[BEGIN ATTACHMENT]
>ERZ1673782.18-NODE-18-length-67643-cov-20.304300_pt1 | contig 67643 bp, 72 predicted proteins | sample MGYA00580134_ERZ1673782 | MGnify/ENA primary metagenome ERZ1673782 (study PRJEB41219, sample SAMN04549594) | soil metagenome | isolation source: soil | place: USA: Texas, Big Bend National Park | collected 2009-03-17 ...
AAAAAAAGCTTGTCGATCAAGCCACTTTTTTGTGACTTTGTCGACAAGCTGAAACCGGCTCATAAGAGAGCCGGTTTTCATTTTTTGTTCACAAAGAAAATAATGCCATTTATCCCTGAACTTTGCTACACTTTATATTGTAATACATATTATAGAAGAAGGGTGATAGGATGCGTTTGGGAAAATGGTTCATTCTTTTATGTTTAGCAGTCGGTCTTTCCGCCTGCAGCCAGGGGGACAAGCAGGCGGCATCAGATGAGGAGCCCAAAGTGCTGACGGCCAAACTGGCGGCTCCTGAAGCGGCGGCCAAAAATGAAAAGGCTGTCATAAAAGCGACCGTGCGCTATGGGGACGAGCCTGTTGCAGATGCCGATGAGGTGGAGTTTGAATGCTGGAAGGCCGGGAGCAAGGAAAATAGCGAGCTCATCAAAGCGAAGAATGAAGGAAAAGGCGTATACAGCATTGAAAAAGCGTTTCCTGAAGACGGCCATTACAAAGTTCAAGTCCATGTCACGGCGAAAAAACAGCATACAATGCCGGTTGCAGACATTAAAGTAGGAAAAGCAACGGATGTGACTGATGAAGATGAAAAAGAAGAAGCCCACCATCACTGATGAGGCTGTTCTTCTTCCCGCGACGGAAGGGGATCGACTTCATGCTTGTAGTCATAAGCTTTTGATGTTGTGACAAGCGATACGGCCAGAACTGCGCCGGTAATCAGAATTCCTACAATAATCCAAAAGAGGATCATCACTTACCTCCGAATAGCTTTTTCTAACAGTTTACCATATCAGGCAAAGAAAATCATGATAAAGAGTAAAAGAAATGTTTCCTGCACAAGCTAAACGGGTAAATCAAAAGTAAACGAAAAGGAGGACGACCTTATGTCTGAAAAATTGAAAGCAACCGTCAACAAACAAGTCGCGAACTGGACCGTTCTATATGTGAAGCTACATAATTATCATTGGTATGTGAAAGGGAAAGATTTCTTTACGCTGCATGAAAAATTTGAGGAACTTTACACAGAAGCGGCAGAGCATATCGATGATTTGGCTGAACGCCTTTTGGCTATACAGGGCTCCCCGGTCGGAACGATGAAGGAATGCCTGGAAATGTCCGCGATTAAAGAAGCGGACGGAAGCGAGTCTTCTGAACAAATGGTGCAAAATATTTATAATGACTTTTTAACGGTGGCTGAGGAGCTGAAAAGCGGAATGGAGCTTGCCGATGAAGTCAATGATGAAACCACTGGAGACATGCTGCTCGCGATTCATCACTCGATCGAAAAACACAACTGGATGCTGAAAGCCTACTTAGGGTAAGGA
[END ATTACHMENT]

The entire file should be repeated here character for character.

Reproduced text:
>ERZ1673782.18-NODE-18-length-67643-cov-20.304300_pt1 | contig 67643 bp, 72 predicted proteins | sample MGYA00580134_ERZ1673782 | MGnify/ENA primary metagenome ERZ1673782 (study PRJEB41219, sample SAMN04549594) | soil metagenome | isolation source: soil | place: USA: Texas, Big Bend National Park | collected 2009-03-17 ...
AAAAAAAGCTTGTCGATCAAGCCACTTTTTTGTGACTTTGTCGACAAGCTGAAACCGGCTCATAAGAGAGCCGGTTTTCATTTTTTGTTCACAAAGAAAATAATGCCATTTATCCCTGAACTTTGCTACACTTTATATTGTAATACATATTATAGAAGAAGGGTGATAGGATGCGTTTGGGAAAATGGTTCATTCTTTTATGTTTAGCAGTCGGTCTTTCCGCCTGCAGCCAGGGGGACAAGCAGGCGGCATCAGATGAGGAGCCCAAAGTGCTGACGGCCAAACTGGCGGCTCCTGAAGCGGCGGCCAAAAATGAAAAGGCTGTCATAAAAGCGACCGTGCGCTATGGGGACGAGCCTGTTGCAGATGCCGATGAGGTGGAGTTTGAATGCTGGAAGGCCGGGAGCAAGGAAAATAGCGAGCTCATCAAAGCGAAGAATGAAGGAAAAGGCGTATACAGCATTGAAAAAGCGTTTCCTGAAGACGGCCATTACAAAGTTCAAGTCCATGTCACGGCGAAAAAACAGCATACAATGCCGGTTGCAGACATTAAAGTAGGAAAAGCAACGGATGTGACTGATGAAGATGAAAAAGAAGAAGCCCACCATCACTGATGAGGCTGTTCTTCTTCCCGCGACGGAAGGGGATCGACTTCATGCTTGTAGTCATAAGCTTTTGATGTTGTGACAAGCGATACGGCCAGAACTGCGCCGGTAATCAGAATTCCTACAATAATCCAAAAGAGGATCATCACTTACCTCCGAATAGCTTTTTCTAACAGTTTACCATATCAGGCAAAGAAAATCATGATAAAGAGTAAAAGAAATGTTTCCTGCACAAGCTAAACGGGTAAATCAAAAGTAAACGAAAAGGAGGACGACCTTATGTCTGAAAAATTGAAAGCAACCGTCAACAAACAAGTCGCGAACTGGACCGTTCTATATGTGAAGCTACATAATTATCATTGGTATGTGAAAGGGAAAGATTTCTTTACGCTGCATGAAAAATTTGAGGAACTTTACACAGAAGCGGCAGAGCATATCGATGATTTGGCTGAACGCCTTTTGGCTATACAGGGCTCCCCGGTCGGAACGATGAAGGAATGCCTGGAAATGTCCGCGATTAAAGAAGCGGACGGAAGCGAGTCTTCTGAACAAATGGTGCAAAATATTTATAATGACTTTTTAACGGTGGCTGAGGAGCTGAAAAGCGGAATGGAGCTTGCCGATGAAGTCAATGATGAAACCACTGGAGACATGCTGCTCGCGATTCATCACTCGATCGAAAAACACAACTGGATGCTGAAAGCCTACTTAGGGTAAGGA